Those words gave me the encouragement I needed to do what I felt I had to do. Ed is right about no Christian wanting to step away from the Church. This was not something I was looking forward to. We are created to want to be in the Church and to assemble and worship with other Christians. But, for the sake of my own spirituality this was something I had to do.

The first bit of relief I got was when I realized that I didn’t have to force myself out of bed to take a shower on Sunday. After that bit of purely physical indulgence, is when I felt like the Holy Spirit truly was ministering to me. After I got up, I put on some worship music and just dove into the Word. I ended up fellowshiping with God through a lectio divina type of Bible study, followed by a time of worship and prayer. When I looked at the clock I realized I had been in God’s prescence for almost two hours, about as much time as the service at my church usually lasts. The difference being, I felt so refreshed and relaxed that I felt like I had just gotten out of a hot tub. 

I ran into some opposition, of course, particularly from my mother. My parents are very traditional Southern Baptists, and mom has never liked me going to a less traditional non-denominational church in the first place, so choosing to skip church altogether was completely lost on her. I might as well have told her I was now an atheist. This opposition from the previous generation of Christians is just something the next generation will have to get used to. As Gabe Lyons describes in his book, The Next Christians, Christians aged 16-29 are about to change the way church is done, but our parents and grandparents won’t understand or like it. I viewed this instance with my mom as just a glimpse of the things to come. The key is learning how to handle this with grace and honor to those who have gone before us.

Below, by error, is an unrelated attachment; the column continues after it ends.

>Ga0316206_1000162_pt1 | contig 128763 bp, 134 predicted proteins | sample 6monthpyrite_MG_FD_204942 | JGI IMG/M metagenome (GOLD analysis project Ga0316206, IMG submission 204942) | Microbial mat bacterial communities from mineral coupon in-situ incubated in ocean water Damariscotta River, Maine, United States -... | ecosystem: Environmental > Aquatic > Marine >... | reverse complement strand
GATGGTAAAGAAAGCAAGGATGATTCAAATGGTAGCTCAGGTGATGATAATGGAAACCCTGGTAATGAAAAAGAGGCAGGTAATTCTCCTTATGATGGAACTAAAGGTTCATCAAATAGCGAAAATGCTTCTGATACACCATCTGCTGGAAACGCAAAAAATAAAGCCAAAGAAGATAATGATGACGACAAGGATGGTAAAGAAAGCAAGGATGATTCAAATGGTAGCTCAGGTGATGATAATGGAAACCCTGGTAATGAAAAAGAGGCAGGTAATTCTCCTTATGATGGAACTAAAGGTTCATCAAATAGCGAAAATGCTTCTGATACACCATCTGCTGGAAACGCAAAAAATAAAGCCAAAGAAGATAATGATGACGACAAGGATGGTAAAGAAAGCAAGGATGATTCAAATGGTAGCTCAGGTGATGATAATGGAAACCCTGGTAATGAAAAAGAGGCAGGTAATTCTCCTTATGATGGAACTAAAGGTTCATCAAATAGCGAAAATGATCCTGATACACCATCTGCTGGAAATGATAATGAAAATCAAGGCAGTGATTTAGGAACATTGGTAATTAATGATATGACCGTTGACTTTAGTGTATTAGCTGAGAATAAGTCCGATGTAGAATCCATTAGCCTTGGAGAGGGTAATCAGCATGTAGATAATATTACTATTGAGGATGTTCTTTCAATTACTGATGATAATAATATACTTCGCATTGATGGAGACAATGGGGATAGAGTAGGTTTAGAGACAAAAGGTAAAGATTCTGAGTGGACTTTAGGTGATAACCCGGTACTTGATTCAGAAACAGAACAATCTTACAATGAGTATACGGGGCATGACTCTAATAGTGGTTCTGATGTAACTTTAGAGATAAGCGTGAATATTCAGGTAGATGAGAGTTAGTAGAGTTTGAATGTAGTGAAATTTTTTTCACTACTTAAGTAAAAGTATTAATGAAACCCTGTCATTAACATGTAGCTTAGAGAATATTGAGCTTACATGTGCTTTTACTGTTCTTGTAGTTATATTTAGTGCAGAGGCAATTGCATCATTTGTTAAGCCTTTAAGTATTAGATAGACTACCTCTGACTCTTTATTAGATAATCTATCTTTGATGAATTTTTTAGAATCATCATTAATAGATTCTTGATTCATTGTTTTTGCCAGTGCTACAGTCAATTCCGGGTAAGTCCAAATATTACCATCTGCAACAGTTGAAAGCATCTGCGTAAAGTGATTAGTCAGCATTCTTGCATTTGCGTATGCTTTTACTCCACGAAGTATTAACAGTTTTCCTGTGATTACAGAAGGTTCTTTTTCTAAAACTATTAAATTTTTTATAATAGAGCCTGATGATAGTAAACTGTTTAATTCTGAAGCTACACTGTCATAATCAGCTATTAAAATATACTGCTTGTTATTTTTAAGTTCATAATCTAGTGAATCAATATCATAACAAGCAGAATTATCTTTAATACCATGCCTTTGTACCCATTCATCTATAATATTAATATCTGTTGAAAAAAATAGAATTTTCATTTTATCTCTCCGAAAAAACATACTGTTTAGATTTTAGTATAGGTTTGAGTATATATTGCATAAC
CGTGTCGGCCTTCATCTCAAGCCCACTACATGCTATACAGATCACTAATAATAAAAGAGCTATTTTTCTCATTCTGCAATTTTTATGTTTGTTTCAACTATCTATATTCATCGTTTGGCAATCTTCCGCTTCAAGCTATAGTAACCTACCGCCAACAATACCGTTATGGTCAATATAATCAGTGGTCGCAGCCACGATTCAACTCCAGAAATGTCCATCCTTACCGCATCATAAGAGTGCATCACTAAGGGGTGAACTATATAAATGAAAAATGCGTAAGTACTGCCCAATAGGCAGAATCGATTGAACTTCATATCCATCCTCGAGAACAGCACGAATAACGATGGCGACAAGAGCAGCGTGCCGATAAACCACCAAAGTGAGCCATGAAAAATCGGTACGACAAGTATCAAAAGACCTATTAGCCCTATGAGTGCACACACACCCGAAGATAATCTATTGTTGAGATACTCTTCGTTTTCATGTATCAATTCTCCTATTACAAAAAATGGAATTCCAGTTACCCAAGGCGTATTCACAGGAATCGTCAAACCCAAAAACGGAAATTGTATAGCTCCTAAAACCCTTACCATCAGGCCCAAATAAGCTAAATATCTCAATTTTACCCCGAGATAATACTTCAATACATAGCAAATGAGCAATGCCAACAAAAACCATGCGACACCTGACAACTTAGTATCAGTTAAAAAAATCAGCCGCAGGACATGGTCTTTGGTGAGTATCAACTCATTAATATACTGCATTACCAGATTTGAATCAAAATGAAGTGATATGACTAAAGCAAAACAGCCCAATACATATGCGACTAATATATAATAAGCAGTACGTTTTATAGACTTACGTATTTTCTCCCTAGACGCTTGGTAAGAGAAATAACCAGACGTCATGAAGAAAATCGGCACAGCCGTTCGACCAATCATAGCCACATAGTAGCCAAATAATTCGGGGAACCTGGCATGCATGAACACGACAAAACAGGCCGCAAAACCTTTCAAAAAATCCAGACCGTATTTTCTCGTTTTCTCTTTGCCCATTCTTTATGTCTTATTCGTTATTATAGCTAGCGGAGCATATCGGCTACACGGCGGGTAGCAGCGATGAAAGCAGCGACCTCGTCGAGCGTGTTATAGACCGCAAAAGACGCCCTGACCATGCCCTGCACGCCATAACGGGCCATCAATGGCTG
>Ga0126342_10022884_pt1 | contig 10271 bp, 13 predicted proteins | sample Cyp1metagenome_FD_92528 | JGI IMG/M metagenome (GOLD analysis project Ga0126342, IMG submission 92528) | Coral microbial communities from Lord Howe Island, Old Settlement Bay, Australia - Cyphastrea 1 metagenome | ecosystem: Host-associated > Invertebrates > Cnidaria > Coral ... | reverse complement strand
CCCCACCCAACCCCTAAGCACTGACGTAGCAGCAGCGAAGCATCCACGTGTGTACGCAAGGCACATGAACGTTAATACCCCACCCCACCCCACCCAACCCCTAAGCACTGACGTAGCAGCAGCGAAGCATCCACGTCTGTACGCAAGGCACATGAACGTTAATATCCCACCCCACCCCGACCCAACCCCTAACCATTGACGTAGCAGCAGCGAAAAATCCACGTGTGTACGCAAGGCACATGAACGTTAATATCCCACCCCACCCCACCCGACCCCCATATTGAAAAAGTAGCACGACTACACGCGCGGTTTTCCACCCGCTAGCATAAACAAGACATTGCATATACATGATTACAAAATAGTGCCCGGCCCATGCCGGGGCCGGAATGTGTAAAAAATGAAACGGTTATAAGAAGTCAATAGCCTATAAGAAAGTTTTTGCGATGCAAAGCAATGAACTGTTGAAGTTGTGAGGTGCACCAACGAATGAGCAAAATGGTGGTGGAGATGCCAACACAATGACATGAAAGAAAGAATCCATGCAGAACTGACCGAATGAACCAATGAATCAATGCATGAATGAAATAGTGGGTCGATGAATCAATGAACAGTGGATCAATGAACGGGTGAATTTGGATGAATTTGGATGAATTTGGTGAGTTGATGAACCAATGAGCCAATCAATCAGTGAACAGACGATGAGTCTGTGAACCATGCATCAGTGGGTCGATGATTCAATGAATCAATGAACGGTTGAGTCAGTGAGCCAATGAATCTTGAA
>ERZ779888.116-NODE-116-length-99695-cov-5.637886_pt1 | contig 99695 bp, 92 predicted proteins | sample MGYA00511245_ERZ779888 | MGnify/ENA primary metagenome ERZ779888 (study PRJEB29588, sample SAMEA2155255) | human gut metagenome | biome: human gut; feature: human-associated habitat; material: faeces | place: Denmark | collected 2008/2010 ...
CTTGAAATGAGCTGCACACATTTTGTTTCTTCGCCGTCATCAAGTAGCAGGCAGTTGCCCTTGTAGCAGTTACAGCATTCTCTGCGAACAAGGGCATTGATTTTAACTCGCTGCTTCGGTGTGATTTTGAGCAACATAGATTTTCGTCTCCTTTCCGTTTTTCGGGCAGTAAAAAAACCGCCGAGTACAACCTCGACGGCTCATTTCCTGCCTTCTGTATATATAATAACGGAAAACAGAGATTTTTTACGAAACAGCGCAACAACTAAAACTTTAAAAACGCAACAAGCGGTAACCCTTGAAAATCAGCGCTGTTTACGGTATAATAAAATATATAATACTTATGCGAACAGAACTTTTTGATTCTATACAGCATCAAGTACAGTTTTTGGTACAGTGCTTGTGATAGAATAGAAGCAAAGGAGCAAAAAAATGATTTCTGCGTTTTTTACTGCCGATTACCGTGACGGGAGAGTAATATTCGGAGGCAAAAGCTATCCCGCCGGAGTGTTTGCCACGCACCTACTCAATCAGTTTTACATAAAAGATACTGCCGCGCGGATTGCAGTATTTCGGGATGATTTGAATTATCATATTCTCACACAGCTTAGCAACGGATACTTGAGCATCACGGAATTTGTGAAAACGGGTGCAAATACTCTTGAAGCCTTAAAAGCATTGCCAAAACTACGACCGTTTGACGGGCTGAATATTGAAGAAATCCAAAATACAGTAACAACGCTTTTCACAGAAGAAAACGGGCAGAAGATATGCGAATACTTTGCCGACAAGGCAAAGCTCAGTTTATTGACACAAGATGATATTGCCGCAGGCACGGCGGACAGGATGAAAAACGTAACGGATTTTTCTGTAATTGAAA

Yesterday marked the third and last Sunday service I plan on missing during this “retreat.”  I feel refreshed, refocused, and am looking forward to rejoining my church in worshiping God together. I know that the things I disagree with about my church haven’t changed, and some things will continue to frustrate me. But, through taking a few weeks away from them, and letting God work in and minister to me personally has given me enough strength to where I feel I’m ready to handle the frustrations that churchlife and Christian community can sometimes bring, at least until the next retreat.

How do you feel about skipping church to get closer to God?

Have you ever felt like leaving the Church, like Anne Rice?

What are some suggestions you would give to someone feeling burned out by the Church or their Christian communities?

What are the things you most like about Christian community? What are the things you like least?